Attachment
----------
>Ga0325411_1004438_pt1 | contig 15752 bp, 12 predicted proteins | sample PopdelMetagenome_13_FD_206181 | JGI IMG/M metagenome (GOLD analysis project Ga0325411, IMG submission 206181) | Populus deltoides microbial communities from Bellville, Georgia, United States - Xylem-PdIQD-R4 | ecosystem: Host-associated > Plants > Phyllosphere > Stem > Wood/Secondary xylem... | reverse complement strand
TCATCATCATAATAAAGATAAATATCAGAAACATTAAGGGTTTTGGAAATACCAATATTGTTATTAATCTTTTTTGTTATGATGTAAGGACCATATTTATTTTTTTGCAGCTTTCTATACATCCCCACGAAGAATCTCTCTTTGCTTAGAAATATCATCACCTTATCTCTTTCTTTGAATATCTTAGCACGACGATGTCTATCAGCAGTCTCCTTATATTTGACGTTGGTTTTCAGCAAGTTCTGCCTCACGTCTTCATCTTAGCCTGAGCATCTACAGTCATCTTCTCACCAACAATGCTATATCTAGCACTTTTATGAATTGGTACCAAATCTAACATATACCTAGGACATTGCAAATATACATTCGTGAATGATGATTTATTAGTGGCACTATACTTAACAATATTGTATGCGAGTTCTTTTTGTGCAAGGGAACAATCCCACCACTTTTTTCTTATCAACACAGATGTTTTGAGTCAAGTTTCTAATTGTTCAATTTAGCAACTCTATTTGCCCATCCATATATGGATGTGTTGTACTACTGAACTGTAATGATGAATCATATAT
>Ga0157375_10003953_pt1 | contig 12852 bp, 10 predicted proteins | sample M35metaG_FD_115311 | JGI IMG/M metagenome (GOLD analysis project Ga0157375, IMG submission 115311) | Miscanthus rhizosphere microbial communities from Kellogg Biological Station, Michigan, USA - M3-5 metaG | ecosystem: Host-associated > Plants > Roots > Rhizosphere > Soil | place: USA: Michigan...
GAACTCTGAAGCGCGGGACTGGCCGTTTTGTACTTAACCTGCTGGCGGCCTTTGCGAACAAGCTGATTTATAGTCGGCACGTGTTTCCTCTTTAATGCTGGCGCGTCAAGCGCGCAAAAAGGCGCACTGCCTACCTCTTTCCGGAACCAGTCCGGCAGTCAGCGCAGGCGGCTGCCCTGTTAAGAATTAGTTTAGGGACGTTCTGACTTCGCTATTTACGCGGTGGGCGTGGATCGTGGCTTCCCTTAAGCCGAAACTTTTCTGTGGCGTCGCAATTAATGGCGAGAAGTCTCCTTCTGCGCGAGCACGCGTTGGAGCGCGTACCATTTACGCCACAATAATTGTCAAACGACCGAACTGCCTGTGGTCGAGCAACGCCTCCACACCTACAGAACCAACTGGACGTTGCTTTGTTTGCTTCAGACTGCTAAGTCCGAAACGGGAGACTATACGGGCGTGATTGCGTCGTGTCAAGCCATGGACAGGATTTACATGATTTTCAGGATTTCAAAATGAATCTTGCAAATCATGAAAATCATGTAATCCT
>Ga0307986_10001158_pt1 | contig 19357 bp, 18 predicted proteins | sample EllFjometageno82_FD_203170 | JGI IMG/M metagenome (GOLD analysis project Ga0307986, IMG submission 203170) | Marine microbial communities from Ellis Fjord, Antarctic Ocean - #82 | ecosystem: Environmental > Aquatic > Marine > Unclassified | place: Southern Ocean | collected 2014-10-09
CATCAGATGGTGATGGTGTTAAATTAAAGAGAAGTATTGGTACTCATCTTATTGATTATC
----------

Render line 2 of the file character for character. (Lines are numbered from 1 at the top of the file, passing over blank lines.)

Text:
TCATCATCATAATAAAGATAAATATCAGAAACATTAAGGGTTTTGGAAATACCAATATTGTTATTAATCTTTTTTGTTATGATGTAAGGACCATATTTATTTTTTTGCAGCTTTCTATACATCCCCACGAAGAATCTCTCTTTGCTTAGAAATATCATCACCTTATCTCTTTCTTTGAATATCTTAGCACGACGATGTCTATCAGCAGTCTCCTTATATTTGACGTTGGTTTTCAGCAAGTTCTGCCTCACGTCTTCATCTTAGCCTGAGCATCTACAGTCATCTTCTCACCAACAATGCTATATCTAGCACTTTTATGAATTGGTACCAAATCTAACATATACCTAGGACATTGCAAATATACATTCGTGAATGATGATTTATTAGTGGCACTATACTTAACAATATTGTATGCGAGTTCTTTTTGTGCAAGGGAACAATCCCACCACTTTTTTCTTATCAACACAGATGTTTTGAGTCAAGTTTCTAATTGTTCAATTTAGCAACTCTATTTGCCCATCCATATATGGATGTGTTGTACTACTGAACTGTAATGATGAATCATATAT